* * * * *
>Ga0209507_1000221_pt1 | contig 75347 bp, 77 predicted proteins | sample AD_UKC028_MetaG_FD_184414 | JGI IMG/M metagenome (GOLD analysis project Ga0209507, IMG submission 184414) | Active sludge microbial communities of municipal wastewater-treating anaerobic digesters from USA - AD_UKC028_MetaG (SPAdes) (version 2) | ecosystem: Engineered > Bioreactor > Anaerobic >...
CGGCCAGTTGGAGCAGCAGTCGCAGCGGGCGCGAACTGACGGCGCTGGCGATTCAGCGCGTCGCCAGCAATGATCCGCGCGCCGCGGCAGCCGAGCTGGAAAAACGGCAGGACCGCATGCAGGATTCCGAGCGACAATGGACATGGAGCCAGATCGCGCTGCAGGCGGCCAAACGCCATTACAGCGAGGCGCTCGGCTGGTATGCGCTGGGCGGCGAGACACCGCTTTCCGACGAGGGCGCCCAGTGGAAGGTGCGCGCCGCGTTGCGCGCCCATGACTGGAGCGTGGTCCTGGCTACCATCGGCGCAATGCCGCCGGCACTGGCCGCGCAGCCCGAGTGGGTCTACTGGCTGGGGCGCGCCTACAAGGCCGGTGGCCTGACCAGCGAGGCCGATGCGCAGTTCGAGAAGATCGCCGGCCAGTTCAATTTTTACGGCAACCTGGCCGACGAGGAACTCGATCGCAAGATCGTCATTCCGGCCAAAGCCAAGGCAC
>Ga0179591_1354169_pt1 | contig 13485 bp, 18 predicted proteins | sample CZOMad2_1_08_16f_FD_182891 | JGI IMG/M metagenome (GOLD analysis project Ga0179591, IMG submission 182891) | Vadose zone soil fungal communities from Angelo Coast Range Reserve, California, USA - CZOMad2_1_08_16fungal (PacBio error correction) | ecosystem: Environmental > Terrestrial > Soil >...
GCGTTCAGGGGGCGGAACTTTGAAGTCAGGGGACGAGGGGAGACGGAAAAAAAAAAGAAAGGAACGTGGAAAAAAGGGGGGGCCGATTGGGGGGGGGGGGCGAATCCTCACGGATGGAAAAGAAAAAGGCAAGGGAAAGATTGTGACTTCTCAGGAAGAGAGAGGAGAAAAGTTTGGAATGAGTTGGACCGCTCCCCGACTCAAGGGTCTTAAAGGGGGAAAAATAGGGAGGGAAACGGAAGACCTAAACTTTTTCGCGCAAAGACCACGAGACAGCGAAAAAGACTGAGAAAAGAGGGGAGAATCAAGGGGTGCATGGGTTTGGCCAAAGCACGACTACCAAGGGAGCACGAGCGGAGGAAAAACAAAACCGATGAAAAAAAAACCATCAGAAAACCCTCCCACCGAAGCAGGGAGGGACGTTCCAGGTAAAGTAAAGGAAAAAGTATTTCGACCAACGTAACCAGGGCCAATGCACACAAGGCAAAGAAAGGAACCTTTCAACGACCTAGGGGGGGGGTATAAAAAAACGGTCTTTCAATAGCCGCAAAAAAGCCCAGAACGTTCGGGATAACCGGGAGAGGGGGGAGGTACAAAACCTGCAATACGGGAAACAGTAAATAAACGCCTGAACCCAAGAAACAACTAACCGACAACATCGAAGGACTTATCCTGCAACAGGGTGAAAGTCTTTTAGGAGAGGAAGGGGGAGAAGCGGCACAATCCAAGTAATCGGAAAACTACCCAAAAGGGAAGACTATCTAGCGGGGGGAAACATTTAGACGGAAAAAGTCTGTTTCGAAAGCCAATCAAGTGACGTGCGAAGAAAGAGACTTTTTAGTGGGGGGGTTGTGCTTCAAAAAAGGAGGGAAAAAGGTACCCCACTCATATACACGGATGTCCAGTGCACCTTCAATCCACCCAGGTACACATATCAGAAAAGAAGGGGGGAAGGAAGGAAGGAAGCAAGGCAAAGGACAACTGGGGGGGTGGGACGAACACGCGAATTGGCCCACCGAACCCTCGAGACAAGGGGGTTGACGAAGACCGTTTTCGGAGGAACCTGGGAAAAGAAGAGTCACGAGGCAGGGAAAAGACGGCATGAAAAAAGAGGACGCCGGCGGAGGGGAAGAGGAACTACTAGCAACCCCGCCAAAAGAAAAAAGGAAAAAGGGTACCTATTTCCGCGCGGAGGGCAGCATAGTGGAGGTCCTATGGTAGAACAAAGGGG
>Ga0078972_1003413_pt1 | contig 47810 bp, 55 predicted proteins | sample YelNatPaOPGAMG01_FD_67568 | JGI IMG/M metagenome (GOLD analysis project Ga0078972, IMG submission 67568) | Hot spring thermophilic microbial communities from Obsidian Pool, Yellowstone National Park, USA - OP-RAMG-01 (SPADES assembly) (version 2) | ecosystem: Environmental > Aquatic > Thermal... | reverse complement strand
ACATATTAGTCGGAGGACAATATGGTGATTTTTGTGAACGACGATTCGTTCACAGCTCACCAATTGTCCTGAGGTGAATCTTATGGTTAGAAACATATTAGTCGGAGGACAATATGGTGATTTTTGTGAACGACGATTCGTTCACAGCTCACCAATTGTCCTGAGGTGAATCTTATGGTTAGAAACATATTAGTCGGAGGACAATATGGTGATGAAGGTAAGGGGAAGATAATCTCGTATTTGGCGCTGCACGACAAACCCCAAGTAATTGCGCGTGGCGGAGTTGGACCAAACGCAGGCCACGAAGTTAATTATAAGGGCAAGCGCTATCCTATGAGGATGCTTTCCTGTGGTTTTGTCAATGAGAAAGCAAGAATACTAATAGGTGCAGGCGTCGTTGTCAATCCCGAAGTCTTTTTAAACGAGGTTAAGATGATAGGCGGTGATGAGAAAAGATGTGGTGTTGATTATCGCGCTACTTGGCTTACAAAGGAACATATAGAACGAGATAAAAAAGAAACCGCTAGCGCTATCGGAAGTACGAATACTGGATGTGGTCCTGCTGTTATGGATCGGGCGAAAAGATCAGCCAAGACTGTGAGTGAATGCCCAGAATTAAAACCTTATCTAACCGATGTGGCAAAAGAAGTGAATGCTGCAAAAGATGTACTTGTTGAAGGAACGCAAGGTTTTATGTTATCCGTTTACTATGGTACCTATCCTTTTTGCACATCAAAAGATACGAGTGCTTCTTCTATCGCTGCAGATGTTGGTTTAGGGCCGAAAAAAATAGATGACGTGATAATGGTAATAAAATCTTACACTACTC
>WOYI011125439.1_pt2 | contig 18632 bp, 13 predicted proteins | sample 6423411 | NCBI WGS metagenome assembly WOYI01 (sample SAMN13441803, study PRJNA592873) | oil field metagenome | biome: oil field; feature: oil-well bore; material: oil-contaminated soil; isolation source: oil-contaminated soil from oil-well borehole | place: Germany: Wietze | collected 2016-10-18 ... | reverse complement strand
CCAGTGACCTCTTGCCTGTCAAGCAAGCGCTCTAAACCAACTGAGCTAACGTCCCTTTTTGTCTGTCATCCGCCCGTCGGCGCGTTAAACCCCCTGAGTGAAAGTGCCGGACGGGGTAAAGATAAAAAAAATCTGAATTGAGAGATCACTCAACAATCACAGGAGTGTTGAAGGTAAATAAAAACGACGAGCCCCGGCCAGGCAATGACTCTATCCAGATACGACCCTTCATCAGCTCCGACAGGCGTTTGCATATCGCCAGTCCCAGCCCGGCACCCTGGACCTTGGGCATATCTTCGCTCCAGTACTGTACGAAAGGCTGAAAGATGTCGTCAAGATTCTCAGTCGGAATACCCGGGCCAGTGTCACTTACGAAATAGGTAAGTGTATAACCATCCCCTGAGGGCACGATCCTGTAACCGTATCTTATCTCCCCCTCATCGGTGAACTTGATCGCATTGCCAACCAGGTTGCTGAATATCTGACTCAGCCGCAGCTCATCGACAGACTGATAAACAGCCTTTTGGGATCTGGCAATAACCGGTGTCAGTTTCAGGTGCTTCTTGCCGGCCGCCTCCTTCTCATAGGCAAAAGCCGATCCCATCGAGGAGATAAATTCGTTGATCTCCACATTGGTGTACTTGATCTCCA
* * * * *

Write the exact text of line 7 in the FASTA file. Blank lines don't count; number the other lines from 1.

>WOYI011125439.1_pt2 | contig 18632 bp, 13 predicted proteins | sample 6423411 | NCBI WGS metagenome assembly WOYI01 (sample SAMN13441803, study PRJNA592873) | oil field metagenome | biome: oil field; feature: oil-well bore; material: oil-contaminated soil; isolation source: oil-contaminated soil from oil-well borehole | place: Germany: Wietze | collected 2016-10-18 ... | reverse complement strand